Interviews

MY LIFE IN MUSIC: Get Inuit

Jaunty, nimble rhythms race against spry, chugging guitars. It’s clear that Get Inuit don’t take themselves over seriously, but its because of that, that their liberating guitar pop is so successful, instinctively vibrant and genuine. Led by singer Jamie’s spirited vocal and off kilter idiosyncrasies, the songs are delivered with a zestful zing that could only be compared to the high after an all-dayer on energy drinks.

I sat down with the band’s singer to chat about his musical loves, what music means to him and much more.

Did music choose you or did you choose music? Was it always the dream job?

I had always loved music but I wasn’t bitten by musical bugs until I was 15. This was when it occurred to me that I could express my pent up “Look at me everyone!” desires through writing and performing. I’m a middle child and it shows. 

What was the first instrument you learned to play?

Disregarding the “Black Note March” on keyboard, which every child at my school was taught in Year 7 (and to this day is still in my repertoire), I first taught myself bass. I didn’t have any money for lessons and it seemed easy. Plus my sister had one that I was able to easily pinch. 

What does music mean to you?

It means everything. It is the only thing I have ever been half good at, and it is something that I spend the majority of my time trying to conquer or at least analyse to buggery.

Where did you play your first gig?

Borden Grammar School – Battle Of The Bands (2007 I think). It was the first time I had ever played on a stage and we (my band was called Handsome Jeff) performed mostly Blink 182 covers. We won! But I’m pretty sure it was because our set finale consisted of myself being stripped to reveal an elephant man thong in front of numerous parents and staff.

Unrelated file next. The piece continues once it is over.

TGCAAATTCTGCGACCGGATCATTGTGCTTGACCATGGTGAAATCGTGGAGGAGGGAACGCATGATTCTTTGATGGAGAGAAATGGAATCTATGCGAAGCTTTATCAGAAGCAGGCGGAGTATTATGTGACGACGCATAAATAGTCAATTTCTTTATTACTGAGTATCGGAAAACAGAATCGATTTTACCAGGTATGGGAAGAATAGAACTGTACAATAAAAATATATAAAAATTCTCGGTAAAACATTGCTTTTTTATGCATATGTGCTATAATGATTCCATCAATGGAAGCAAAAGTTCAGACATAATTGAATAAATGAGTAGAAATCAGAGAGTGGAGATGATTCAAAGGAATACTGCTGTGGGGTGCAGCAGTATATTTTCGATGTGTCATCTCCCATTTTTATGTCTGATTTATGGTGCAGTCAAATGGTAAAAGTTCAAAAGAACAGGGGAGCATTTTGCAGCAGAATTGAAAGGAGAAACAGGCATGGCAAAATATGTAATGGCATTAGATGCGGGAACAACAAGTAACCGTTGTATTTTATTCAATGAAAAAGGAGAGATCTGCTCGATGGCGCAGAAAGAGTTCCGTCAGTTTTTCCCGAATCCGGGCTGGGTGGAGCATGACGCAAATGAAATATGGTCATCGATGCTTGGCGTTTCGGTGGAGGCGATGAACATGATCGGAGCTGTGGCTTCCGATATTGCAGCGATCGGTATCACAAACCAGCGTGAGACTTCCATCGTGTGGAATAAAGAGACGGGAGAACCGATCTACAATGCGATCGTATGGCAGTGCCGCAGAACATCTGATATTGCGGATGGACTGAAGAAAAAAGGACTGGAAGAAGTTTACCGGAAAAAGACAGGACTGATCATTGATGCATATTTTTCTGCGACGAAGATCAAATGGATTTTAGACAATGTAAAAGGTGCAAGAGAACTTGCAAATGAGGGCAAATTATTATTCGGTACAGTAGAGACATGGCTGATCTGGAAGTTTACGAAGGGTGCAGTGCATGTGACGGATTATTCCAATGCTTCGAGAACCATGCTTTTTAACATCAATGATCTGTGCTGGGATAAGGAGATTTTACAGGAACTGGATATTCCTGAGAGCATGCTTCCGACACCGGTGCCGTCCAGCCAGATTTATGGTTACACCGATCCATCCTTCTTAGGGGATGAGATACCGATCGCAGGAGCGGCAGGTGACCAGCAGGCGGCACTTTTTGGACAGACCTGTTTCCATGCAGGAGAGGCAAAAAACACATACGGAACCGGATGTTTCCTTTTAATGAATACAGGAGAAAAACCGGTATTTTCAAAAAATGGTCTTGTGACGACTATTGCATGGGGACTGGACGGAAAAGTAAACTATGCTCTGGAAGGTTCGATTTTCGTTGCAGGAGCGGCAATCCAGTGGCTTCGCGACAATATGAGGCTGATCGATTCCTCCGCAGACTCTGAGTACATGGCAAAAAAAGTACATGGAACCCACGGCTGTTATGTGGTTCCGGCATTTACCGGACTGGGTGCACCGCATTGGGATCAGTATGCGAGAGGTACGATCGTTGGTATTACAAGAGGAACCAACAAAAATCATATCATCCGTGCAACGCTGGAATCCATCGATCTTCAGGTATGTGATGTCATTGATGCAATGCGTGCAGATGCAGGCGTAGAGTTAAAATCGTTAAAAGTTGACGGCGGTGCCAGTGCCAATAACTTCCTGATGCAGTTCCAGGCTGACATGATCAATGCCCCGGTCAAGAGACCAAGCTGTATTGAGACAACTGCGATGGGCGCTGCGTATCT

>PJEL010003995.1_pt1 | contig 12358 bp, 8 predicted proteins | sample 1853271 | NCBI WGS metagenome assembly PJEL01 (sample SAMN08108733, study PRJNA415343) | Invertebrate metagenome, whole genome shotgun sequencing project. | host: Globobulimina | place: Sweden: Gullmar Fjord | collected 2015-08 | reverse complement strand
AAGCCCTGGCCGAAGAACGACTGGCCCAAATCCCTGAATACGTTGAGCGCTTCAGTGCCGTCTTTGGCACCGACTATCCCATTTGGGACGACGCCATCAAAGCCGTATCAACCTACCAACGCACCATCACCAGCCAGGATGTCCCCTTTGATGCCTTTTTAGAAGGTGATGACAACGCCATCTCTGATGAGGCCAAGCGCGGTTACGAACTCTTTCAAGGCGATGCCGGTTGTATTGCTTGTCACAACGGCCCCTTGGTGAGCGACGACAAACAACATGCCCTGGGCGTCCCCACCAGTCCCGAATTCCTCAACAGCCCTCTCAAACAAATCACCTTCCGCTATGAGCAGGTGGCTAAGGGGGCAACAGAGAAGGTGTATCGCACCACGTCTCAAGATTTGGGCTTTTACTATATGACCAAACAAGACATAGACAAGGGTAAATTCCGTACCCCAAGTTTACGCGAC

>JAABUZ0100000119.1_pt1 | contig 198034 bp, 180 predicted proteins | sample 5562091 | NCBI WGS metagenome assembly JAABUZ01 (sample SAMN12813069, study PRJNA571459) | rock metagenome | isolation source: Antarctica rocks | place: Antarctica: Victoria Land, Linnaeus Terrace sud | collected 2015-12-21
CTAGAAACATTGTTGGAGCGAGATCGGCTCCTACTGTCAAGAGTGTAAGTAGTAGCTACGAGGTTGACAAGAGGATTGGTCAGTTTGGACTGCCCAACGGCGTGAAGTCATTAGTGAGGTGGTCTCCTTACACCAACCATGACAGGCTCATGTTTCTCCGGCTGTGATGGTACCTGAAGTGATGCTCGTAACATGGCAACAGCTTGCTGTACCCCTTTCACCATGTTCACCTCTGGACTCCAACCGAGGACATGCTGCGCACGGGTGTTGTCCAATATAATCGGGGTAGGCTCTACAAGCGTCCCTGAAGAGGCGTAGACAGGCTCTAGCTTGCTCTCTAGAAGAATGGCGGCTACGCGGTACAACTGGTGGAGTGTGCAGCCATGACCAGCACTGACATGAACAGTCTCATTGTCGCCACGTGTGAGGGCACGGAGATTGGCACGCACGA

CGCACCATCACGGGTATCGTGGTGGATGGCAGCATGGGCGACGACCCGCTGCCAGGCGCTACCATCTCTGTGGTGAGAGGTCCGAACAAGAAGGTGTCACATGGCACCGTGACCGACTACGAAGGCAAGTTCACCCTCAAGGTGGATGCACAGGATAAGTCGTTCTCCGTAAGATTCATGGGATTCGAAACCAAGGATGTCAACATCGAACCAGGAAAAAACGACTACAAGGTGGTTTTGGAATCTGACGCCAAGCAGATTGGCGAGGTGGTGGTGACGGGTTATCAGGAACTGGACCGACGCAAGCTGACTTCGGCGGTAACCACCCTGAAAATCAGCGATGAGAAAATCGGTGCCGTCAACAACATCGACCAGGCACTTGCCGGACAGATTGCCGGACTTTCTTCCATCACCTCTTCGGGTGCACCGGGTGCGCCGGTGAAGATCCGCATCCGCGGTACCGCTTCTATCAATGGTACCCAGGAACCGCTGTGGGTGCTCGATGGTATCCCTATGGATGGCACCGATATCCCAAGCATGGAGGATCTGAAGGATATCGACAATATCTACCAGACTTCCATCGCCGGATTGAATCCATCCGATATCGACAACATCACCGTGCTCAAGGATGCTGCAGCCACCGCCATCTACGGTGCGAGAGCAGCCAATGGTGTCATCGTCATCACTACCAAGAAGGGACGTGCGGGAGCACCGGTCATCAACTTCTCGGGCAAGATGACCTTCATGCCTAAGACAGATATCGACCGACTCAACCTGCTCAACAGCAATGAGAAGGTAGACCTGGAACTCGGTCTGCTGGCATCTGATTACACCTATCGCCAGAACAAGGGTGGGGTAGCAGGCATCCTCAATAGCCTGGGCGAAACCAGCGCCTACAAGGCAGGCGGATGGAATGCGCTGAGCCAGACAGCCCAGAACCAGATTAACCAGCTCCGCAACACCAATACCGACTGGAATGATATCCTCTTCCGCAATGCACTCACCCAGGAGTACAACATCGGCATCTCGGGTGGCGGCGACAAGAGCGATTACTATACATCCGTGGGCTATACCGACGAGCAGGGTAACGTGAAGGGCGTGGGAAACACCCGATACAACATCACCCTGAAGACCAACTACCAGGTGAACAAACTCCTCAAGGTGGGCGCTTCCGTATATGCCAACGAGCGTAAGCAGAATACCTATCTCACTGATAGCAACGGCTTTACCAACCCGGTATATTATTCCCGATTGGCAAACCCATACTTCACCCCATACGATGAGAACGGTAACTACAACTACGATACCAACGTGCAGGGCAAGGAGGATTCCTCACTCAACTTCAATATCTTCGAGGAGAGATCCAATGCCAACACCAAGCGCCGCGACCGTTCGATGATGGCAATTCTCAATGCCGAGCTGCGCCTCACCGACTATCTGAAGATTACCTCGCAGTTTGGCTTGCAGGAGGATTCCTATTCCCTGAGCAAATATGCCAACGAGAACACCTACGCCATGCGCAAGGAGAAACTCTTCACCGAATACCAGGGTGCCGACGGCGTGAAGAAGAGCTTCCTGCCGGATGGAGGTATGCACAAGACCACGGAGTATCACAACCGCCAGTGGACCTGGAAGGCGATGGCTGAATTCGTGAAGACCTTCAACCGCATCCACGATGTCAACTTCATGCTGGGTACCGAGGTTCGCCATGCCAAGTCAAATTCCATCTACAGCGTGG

What has been the definitive record that has made the most impact on your life?

Tough question. A possibly obvious choice but nevertheless a fine one, would be Doolittle by The Pixies. Hearing a band that could craft so many huge pop songs whilst using off kilter song structures/timings/topics has done nothing but constantly inspire me. It is a perfect album.

What is your earliest musical memory?

I remember when I was young, I would write new lyrics to the tune of already existing Westlife/S Club 7 songs for my mother as gifts. I was such a cheapskate!

Who is your favourite songwriter?

I don’t think I could pick a single individual. I think the combination of Lindsay Buckingham/ Stevie Nicks and Christine Mcvie in Fleetwood Mac circa Rumours – is probably as good as it gets to perfection. Almost like when the Power Rangers all combine to make one immaculate machine. The Power Rangers are still a relevant analogy right? 

If your music was a person, what would its personality traits be?

I think our music does reflect our personalities as band. James and I are both quite introverted and have a lot of confidence issues whether it be music industry related or just walking to the shops. But Oliver and Robert are both extroverts with a lot of warmth and social awareness. Our songs are pop songs if you strip them to their foundations. Then we add the irregularities, whether it be in the production/structure or even the abstract personal nature that a lot of the lyrics are written, with meanings that sometimes only solely make sense to me. Selfish isn’t it?

A song lyric that means a lot to me is…

“I’m not gonna get too sentimental,

Like those other sticky valentines.

‘Cause I don’t know if you are loving somebody,
I only know it isn’t mine.”

Alison – Elvis Costello

Simple but beautiful.

A song that describes my current mood/frame of mind at this time is…

Glue – Kagoule

I am glue.

‘I Am The Hot Air’ is featured on a super fresh compilation ‘Margate, Kent Vs. New Paltz, NY’ released on 2nd September, via Sexx Tapes and Team Love Records. Pre-order it here.

Get Inuit Links: Website . Facebook . Twitter

Charlotte Holroyd
A lover of music and cinema. Constantly attending gigs and in search of a great experience.

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